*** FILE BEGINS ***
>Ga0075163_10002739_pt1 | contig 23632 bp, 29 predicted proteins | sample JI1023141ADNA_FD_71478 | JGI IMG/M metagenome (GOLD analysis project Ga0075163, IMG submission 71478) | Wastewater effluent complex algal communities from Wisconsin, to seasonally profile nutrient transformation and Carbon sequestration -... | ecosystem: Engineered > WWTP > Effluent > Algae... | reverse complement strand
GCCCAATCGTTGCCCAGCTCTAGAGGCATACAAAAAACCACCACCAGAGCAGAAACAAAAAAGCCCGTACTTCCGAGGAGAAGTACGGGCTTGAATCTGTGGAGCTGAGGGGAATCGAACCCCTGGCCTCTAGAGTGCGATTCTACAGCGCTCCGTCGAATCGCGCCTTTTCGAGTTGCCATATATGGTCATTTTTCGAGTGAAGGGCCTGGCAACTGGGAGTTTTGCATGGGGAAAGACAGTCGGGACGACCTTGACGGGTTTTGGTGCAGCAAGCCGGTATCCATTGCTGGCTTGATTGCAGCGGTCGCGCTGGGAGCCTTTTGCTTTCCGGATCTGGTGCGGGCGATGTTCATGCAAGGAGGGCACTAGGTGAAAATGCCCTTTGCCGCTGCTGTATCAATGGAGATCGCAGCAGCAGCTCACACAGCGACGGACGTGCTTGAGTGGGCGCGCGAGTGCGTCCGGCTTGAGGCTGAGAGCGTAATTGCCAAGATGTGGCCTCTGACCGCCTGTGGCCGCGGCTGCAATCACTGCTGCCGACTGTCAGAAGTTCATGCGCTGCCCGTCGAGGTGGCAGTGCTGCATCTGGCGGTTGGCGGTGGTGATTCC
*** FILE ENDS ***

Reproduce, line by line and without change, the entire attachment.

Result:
>Ga0075163_10002739_pt1 | contig 23632 bp, 29 predicted proteins | sample JI1023141ADNA_FD_71478 | JGI IMG/M metagenome (GOLD analysis project Ga0075163, IMG submission 71478) | Wastewater effluent complex algal communities from Wisconsin, to seasonally profile nutrient transformation and Carbon sequestration -... | ecosystem: Engineered > WWTP > Effluent > Algae... | reverse complement strand
GCCCAATCGTTGCCCAGCTCTAGAGGCATACAAAAAACCACCACCAGAGCAGAAACAAAAAAGCCCGTACTTCCGAGGAGAAGTACGGGCTTGAATCTGTGGAGCTGAGGGGAATCGAACCCCTGGCCTCTAGAGTGCGATTCTACAGCGCTCCGTCGAATCGCGCCTTTTCGAGTTGCCATATATGGTCATTTTTCGAGTGAAGGGCCTGGCAACTGGGAGTTTTGCATGGGGAAAGACAGTCGGGACGACCTTGACGGGTTTTGGTGCAGCAAGCCGGTATCCATTGCTGGCTTGATTGCAGCGGTCGCGCTGGGAGCCTTTTGCTTTCCGGATCTGGTGCGGGCGATGTTCATGCAAGGAGGGCACTAGGTGAAAATGCCCTTTGCCGCTGCTGTATCAATGGAGATCGCAGCAGCAGCTCACACAGCGACGGACGTGCTTGAGTGGGCGCGCGAGTGCGTCCGGCTTGAGGCTGAGAGCGTAATTGCCAAGATGTGGCCTCTGACCGCCTGTGGCCGCGGCTGCAATCACTGCTGCCGACTGTCAGAAGTTCATGCGCTGCCCGTCGAGGTGGCAGTGCTGCATCTGGCGGTTGGCGGTGGTGATTCC